The other name for the positive RSI divergence is just a bullish divergence. It usually means that the bearish trend is at its end and the price is very likely to start increasing. A positive RSI divergence gives you a nice opportunity to trade the market in bullish direction.
Negative RSI Divergence
The negative RSI divergence is opposite to the positive divergence. It applies to bullish trends where the price closes higher highs and higher lows. However, the RSI accounts for lower highs and lower lows – the price increases but the RSI decreases.
And here is the opposite scenario. The price action closes higher highs and higher lows, while the RSI indicator does the opposite – lower lows and lower highs, confirming a negative divergence. As a result, the price accounts for a sharp drop.
The other name of the negative RSI divergence is bearish divergence. The reason for this is that it hints for an upcoming bearish move, which you can tackle with a short trade.
RSI Divergence Trading
Next we’ll discuss some rules for trading RSI divergences.
Entering the Market on an RSI Divergence Pattern
Your entry point on an RSI divergence should come after the price action and the Relative Strength Index meet some conditions:
- You need to identify that the RSI is displaying a divergence. For this, you will need to confirm that the highs and lows within the RSI line are moving opposite to the price action.
- After you confirm the divergence, you will need to identify the presence of a price reversal. Not every divergence on RSI is a valid signal. There will be some fake signals. Thus, wait for the beginning of the actual reversal for a higher accuracy trade setup.
In the case above, we can take the big green reversal candle as the beginning of an eventual reversal.
In different cases, these two requirements will look different on the chart. Sometimes the confirmation of the reversal will happen with a single candle. Sometimes, you will need to spot an actual impulse and a correction to confirm it.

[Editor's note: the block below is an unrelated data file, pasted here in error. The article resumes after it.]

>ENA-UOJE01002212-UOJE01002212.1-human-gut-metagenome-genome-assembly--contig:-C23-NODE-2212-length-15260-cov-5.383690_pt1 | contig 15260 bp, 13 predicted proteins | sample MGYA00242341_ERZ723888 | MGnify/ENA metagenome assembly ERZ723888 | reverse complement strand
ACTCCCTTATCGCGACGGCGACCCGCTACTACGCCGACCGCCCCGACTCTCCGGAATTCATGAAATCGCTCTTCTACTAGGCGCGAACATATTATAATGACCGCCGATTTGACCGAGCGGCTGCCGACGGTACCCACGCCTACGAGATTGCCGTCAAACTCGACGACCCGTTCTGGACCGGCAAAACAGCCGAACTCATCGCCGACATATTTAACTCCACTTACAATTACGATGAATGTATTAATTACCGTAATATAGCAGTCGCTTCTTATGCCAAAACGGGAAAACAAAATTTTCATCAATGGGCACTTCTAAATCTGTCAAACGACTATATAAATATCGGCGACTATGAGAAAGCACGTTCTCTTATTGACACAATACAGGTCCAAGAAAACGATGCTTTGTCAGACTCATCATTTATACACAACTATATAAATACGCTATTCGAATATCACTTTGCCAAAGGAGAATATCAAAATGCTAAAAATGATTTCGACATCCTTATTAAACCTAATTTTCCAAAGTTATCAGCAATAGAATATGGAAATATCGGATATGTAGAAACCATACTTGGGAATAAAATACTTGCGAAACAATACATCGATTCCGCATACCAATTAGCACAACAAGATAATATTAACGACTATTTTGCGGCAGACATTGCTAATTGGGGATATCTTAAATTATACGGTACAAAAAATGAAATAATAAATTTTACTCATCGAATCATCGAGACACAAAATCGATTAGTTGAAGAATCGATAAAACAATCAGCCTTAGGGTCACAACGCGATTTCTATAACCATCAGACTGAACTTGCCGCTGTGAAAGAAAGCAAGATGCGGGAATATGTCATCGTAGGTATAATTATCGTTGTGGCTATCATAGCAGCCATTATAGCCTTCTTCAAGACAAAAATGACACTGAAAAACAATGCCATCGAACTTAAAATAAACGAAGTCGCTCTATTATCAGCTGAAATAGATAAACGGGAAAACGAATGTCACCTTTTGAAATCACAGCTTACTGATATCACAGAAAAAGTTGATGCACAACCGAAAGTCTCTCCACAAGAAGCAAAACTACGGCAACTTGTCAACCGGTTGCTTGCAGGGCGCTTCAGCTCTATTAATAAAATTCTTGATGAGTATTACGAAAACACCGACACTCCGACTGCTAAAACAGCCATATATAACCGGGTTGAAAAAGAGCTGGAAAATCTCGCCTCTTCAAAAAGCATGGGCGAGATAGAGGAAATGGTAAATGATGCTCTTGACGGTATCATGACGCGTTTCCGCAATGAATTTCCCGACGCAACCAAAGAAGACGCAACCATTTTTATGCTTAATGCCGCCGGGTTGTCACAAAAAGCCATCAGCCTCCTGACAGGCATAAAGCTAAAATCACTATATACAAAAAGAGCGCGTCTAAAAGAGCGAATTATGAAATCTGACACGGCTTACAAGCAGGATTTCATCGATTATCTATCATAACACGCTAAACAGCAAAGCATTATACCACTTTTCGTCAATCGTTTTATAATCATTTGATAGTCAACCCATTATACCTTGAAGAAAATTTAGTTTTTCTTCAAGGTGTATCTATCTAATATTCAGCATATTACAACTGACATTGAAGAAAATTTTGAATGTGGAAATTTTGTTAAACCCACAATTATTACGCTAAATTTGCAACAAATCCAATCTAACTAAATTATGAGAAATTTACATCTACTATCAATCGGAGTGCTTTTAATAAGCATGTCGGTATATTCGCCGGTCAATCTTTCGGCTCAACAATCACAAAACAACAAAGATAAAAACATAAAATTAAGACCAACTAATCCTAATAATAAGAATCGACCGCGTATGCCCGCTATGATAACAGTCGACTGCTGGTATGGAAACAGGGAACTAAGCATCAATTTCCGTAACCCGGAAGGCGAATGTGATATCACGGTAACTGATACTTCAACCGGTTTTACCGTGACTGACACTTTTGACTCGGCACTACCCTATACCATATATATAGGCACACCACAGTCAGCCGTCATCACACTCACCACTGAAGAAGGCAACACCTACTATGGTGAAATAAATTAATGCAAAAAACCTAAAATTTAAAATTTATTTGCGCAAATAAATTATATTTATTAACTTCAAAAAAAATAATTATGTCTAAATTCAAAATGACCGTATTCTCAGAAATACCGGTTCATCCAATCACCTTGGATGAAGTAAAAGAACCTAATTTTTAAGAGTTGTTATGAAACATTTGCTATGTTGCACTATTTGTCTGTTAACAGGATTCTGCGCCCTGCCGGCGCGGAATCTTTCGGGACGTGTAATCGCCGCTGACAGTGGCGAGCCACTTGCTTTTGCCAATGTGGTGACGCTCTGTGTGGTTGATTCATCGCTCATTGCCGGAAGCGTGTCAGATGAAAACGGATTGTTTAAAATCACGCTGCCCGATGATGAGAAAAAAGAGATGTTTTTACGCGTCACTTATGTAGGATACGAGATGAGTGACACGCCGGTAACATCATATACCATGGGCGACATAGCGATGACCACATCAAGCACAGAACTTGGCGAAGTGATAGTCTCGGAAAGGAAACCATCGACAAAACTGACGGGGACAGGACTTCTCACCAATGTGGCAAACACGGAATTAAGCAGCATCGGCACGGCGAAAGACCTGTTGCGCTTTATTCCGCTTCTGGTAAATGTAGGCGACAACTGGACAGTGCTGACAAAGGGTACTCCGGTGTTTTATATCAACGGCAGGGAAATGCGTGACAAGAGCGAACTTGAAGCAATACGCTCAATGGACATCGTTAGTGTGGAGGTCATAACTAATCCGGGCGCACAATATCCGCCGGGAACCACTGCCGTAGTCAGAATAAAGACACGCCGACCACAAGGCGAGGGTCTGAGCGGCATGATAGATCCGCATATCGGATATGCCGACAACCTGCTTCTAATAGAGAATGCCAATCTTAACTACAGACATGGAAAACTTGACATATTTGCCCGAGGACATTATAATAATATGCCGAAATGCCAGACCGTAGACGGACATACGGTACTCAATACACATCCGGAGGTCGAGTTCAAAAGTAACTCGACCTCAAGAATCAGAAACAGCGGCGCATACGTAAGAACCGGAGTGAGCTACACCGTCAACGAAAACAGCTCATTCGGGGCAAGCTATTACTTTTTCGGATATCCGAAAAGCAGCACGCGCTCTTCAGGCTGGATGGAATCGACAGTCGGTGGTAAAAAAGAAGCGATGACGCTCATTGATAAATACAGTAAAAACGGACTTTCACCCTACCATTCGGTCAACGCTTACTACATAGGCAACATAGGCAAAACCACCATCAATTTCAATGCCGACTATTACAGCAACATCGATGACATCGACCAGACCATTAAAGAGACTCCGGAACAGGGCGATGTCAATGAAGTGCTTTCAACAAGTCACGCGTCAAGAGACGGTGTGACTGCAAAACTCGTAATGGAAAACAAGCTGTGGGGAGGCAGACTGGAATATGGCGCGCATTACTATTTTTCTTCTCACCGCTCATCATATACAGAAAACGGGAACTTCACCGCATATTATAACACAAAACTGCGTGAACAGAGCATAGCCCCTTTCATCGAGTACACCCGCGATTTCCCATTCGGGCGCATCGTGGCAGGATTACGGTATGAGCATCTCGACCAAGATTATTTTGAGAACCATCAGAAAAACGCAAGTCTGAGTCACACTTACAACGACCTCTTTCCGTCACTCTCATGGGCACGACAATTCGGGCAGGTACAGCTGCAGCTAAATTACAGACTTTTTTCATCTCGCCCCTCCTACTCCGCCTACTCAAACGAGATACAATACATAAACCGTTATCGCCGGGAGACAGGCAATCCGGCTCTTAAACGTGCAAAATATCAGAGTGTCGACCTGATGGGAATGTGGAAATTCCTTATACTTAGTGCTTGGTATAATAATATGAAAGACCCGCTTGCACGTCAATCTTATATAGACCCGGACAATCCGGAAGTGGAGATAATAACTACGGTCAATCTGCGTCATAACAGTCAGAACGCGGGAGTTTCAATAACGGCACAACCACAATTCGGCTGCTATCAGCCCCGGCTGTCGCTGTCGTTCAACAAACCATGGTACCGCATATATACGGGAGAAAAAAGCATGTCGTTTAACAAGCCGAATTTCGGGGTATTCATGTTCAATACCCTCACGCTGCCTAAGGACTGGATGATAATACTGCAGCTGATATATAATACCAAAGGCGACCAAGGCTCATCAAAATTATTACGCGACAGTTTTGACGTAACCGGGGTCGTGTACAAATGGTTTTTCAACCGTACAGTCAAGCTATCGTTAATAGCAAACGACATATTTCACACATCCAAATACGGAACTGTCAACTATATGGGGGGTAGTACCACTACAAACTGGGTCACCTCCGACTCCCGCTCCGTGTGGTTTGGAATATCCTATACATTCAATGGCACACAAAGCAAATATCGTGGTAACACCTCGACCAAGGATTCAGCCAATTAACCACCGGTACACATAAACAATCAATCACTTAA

Stop Loss Order on RSI Price Divergence
You should always use a stop loss order when trading RSI divergence. Since you will get some fake signals, it is good that you stay protected during any bad trades.
A good place for your stop loss order will be the edge formed at the time of the price reversal. If it is a bullish divergence, you are looking to place the stop loss order below the bottom that the price forms at the time of the reversal.
If it is about a bearish divergence, then you are looking for a top. Place your stop beyond that edge to protect your trade and your bankroll.
Here is how the stop loss order applies to the previous case we took into consideration. If we take the big reversal candle as the beginning of a bullish activity, then the stop should go below the bottom created at the time of the reversal.
Exiting the Market When Trading RSI Divergence
Sometimes the price will enter into a big trend after reversing. Sometimes this might be just a short-term reversal of a prior impulse. You will need to decide for yourself what the most suitable exit point on the chart is. You should stay in the trade as long as you confirm that the price is moving in your favor.
If you use some extra technical tools on your chart, you may get a more precise exit signal for your RSI divergence trades. Also, don’t forget that you can always use the overbought/oversold signals of the RSI itself. It may help you determine your exit point in a better way.
Trading the RSI Divergence Signal with Price Action
Price action analysis is always a good technique when you are looking for extra confirmation on the chart. You should use any chart formation that you spot for bringing higher accuracy for your trade – trend lines, channels, chart patterns, candle patterns, etc.
The idea of this strategy is to confirm the presence of an RSI divergence and to match it with a price action signal. Then, you should hold the trade as long as the price action lets you or until you spot an opposite RSI signal.
Always use a stop loss order to protect your account balance.
Above you see in the 15-minute chart of the AUD/USD Forex pair. We have the RSI indicator in its default parameters at the bottom of the chart.
This case begins with a bullish trend, which we have marked with the blue trend line on the chart.
The orange lines on the chart mark the higher tops and the higher bottoms of the price action. And the orange lines on the RSI indicator mark a negative divergence, shown by the RSI.